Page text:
Essay on Amistad: The Double Nature of Slavery

Essay on Amistad: The Double Nature of Slavery

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Amistad is a 1997 movie that portrays the 1839 mutiny aboard an illegal slave ship called La Amistad. It focuses on the 1841 Supreme Court case where the American justice system is giving the job of deciding what is supposed to happen to the Africans aboard La Amistad, the ship’s captains, the ships and all of the other property aboard the ship. Leading to the rebellion aboard La Amistad, the main character, Cinque’ and a number of his fellow Africans had been illegal stolen and were being brought to the Americas by the Spanish travelers to be sold into slavery. Cinque’ gets free from his shackles and helps some of his people get free and they are able to take over the ship. They kill all of the slavers except for two. They intend for those two to help them return to Africa, but instead they are tricked and end up in The United States where they are jailed. The big decision is whether they are property that should be returned to Spain because they were aboard a Spanish ship or persons who should be tried and killed for their rebellion on La Amistad. This brings to light a historical theme called the double nature of slavery that is seen a lot when dealing with slavery.
The double nature of slavery was a lose-lose situation in most cases for Africans faced with the future of slavery. The double nature of slavery takes away the human rights that most people agree that other people have. These rights include the right to their personal freedom and the right to speak in their own defense (Roberts-Miller 2002, 8). It is a lose-lose situation because not only does it take away the human rights of the Africans, but then it also gives them personal responsibility when they do something that is considered bad. In the case Cinque’ and his...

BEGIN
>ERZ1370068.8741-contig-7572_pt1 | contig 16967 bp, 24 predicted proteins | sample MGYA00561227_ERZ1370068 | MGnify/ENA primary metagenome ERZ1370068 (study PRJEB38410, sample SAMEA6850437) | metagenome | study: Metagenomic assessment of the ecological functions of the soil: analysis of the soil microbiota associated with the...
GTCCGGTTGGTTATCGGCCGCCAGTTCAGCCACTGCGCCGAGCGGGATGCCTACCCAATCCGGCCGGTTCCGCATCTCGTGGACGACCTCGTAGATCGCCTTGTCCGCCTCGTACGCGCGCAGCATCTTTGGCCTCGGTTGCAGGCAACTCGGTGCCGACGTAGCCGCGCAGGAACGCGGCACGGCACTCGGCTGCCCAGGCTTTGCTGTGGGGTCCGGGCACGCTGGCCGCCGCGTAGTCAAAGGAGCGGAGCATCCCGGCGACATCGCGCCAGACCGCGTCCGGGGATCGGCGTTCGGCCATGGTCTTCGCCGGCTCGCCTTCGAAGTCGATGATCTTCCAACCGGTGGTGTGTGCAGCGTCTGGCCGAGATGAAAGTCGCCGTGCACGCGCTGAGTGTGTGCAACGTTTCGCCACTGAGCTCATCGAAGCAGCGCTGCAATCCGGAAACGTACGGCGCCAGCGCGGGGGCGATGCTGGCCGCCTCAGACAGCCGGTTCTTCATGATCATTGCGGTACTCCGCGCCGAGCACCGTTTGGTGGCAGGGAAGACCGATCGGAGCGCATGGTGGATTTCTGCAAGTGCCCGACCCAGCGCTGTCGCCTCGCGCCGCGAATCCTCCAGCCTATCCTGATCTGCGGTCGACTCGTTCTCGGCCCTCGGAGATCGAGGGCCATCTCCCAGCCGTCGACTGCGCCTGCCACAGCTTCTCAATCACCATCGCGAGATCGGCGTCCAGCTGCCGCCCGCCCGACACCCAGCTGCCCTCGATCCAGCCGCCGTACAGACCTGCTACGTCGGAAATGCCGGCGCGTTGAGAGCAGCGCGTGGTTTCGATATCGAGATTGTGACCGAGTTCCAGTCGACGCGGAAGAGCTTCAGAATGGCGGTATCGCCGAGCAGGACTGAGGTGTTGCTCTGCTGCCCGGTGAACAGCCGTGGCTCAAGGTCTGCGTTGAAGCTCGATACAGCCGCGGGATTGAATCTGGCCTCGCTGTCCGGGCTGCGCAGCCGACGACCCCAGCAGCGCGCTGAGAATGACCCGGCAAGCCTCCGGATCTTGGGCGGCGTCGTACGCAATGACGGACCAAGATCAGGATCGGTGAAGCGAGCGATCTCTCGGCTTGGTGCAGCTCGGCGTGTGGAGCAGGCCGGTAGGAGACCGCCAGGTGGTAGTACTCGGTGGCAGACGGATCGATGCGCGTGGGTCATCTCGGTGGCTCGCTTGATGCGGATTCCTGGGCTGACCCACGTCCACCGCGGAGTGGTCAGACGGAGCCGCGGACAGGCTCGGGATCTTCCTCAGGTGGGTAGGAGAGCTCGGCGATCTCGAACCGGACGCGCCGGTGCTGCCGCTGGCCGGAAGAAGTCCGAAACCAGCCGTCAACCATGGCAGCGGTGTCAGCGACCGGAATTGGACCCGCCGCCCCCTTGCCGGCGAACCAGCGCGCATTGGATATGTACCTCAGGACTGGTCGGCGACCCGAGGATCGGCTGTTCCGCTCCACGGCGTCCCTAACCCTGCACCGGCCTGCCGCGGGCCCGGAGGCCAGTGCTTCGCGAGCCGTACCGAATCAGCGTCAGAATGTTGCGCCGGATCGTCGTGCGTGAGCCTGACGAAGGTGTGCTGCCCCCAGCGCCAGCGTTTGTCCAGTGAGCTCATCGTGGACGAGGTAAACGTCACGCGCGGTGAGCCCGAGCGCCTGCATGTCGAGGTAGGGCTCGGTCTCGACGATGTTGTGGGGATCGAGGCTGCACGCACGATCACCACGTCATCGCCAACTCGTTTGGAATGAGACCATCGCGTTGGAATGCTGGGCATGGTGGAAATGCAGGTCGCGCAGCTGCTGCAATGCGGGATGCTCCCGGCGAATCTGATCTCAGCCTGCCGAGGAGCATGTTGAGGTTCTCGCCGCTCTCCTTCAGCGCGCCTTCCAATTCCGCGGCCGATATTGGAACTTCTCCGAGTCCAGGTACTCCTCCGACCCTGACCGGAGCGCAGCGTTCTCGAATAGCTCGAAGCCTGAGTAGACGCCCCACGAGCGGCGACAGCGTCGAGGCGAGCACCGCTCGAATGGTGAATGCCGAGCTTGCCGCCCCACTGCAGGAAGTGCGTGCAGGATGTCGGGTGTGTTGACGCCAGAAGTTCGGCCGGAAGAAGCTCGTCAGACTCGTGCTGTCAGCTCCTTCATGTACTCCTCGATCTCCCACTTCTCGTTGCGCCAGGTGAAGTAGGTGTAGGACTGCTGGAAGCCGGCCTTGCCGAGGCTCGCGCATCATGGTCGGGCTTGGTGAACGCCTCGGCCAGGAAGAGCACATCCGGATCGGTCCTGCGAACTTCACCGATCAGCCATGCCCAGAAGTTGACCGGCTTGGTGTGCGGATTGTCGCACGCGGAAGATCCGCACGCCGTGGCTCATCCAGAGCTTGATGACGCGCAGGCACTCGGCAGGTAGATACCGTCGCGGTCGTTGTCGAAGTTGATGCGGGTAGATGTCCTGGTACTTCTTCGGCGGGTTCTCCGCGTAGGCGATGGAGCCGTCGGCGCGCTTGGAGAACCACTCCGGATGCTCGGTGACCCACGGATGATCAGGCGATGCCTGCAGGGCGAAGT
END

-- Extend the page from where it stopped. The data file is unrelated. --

... middle of paper ... America. Even people who were typically good people felt that it was easier to stay away from the topic of slavery because of the delicate balance between in the North and South at the time.
The Supreme Court ruled in favor of the Africans and they return home but more importantly in American history, the court ruling helps the abolitionist movement. It also becomes symbolic of how the proud Africans stood up for themselves and were actually heard and rewarded.


Hogem Warren. 1976. Namesake of schooner slaves took over joining operating sail. New York Times, May 12.

McFelly, William S. 1987. Were These People Property?, New York Times Book Review, Jan. 18.

Roberts-Miller, Patricia. 2002. John Quincy Adams’s Amistad Argument: The problem of outrage; or, the constraints of decorum. Rhetoric Society Quarterly 32: 5-25.

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